Google intends to offer checking accounts to customers as from next year. Google has partnered with Citigroup and a credit union at Stanford University for the initiative. This Google entry into checking accounts was first released by The Wall Street Journal

The company’s spokesperson said “We’re exploring how we can partner with banks and credit unions in the US to offer smart checking accounts through Google Pay, helping their customers benefit from useful insights and budgeting tools, while keeping their money in an FDIC or NCUA-insured account.’’

Google however, doesn’t plan to take center stage on the checking accounts. Instead, the financial institutions’ brands will be put on the accounts and banks will be responsible for the financial plumbing and compliance. Partner banks and credit unions will offer these smart checking accounts through Google Pay. Google also hasn’t decided whether the accounts would charge fees.

The impulse by google into checking accounts is the latest instance of a Big Tech company moving into the financial services space. Amazon is also trying to introduce checking accounts for customers while Facebook announced its Libra cryptocurrency project earlier this year. Meanwhile, Apple has teamed up with Goldman Sachs to launch a credit card, not to mention the fact that its Apple Pay service has become a go-to payment method for many iPhone customers.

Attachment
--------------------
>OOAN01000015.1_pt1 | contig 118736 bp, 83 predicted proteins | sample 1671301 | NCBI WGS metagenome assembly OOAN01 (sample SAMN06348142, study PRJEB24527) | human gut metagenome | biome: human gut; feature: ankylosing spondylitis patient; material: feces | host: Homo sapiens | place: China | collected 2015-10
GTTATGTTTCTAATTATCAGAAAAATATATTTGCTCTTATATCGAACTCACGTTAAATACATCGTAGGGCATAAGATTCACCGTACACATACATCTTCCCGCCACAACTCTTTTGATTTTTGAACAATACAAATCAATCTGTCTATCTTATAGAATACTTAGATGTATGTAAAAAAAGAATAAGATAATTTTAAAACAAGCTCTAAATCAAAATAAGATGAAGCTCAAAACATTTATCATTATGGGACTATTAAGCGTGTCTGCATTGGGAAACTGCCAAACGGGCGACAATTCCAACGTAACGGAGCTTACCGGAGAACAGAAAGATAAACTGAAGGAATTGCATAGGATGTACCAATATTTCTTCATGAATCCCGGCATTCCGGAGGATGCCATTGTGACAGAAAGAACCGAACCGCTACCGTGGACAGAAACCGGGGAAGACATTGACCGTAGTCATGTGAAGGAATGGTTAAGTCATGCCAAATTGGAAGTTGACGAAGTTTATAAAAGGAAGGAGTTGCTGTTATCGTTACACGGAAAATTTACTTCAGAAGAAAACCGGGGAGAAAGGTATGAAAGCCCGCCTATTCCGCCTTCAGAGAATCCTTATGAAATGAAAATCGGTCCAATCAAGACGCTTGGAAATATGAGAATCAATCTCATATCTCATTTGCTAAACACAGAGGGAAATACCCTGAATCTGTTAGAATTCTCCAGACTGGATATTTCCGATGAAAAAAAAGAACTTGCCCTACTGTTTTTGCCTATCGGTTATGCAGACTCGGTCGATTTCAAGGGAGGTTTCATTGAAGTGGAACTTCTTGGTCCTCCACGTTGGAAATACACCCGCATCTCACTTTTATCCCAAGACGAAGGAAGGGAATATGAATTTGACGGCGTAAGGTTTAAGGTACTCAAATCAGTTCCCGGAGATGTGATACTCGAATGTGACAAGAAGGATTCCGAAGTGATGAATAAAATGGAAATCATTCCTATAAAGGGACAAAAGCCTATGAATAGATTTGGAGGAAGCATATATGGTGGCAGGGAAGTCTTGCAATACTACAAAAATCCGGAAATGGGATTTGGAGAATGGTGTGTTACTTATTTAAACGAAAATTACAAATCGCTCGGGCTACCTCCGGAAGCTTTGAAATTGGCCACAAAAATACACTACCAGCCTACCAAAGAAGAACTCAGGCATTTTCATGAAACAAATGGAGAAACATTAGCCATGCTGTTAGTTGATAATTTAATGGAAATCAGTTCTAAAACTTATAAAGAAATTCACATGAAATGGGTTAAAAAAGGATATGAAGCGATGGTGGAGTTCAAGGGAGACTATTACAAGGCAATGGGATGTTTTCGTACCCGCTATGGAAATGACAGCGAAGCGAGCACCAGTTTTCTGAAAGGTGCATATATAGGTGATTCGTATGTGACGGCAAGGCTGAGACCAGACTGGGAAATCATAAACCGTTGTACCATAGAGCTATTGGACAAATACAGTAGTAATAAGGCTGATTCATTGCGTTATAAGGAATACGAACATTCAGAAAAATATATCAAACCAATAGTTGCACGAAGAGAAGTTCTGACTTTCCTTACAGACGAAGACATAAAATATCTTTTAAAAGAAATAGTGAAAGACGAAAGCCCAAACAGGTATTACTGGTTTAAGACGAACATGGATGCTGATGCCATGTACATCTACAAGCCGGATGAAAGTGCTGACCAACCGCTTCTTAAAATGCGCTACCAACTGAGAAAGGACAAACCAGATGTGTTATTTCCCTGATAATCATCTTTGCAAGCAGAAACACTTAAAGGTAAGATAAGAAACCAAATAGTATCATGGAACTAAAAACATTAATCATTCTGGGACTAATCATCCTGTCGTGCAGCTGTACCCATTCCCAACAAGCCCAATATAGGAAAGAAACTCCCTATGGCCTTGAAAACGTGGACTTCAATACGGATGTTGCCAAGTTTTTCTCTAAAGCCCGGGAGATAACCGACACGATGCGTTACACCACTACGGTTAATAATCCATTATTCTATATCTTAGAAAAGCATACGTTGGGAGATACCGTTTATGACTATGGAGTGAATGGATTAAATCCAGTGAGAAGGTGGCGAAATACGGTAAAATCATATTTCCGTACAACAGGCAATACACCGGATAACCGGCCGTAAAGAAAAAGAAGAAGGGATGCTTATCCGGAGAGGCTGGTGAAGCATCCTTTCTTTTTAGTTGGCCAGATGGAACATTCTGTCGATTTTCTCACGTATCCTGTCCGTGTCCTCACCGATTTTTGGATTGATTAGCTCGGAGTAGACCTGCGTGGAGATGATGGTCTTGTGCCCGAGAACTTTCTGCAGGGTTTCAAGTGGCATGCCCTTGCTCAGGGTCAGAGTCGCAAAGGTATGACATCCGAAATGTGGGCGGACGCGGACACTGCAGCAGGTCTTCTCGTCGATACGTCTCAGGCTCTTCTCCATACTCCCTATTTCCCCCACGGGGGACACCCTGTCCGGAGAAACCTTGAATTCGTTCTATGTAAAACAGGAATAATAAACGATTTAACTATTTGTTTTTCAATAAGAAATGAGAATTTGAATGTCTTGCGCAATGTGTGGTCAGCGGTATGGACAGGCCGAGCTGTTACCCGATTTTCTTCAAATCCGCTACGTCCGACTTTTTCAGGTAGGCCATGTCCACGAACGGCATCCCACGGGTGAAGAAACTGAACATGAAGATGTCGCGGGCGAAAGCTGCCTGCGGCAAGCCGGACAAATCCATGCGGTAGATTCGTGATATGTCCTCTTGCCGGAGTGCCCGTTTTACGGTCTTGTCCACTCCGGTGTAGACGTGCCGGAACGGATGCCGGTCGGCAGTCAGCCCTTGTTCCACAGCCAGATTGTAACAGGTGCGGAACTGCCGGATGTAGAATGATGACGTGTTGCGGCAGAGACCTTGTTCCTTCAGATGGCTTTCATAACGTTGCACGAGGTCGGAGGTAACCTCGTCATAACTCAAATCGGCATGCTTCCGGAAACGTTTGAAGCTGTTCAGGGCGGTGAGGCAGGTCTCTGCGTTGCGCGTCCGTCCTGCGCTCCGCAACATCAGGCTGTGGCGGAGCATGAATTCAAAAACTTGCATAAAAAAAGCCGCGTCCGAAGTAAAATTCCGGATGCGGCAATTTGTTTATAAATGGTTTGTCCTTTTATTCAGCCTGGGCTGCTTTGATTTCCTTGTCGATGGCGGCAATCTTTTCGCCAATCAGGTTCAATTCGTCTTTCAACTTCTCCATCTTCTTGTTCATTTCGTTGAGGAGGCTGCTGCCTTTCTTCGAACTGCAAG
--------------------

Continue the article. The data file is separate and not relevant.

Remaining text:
Dan Ives, the managing director of equity research at Wedbush Securities told CNN that Google is trying to expand their relationship with it users by entering into finance. “The company has an unmatched position within the consumer life cycle and now they’re trying to leverage where they are,” Ives explained..

Google already offers smart home devices like Nest and Google Assistant and just entered into health and wellness world with its planned acquisition of Fitbit. “The missing piece is banking,” said Ives.

Ives also cited that, this idea should not cause panic among banks for the moment, but Big Tech’s current increase of its financial trail will likely pose a reasonable threat in the future — especially as it shows no evidence of letting up. “This is just the tip of the spear in terms of where [tech giants are] going,” says Ives. Lawmakers in Washington, who are already studying the control of big tech companies, will probably review Google’s move carefully.

Google’s effort could draw scrutiny given Washington’s dislike for both Big Tech and big banks, Jaret Seiberg, an analyst at Cowen and Company, said in an analyst note.”We have trouble seeing how combining the two is going to produce an outcome that either Democrats or Republicans will embrace,” Seiberg cited.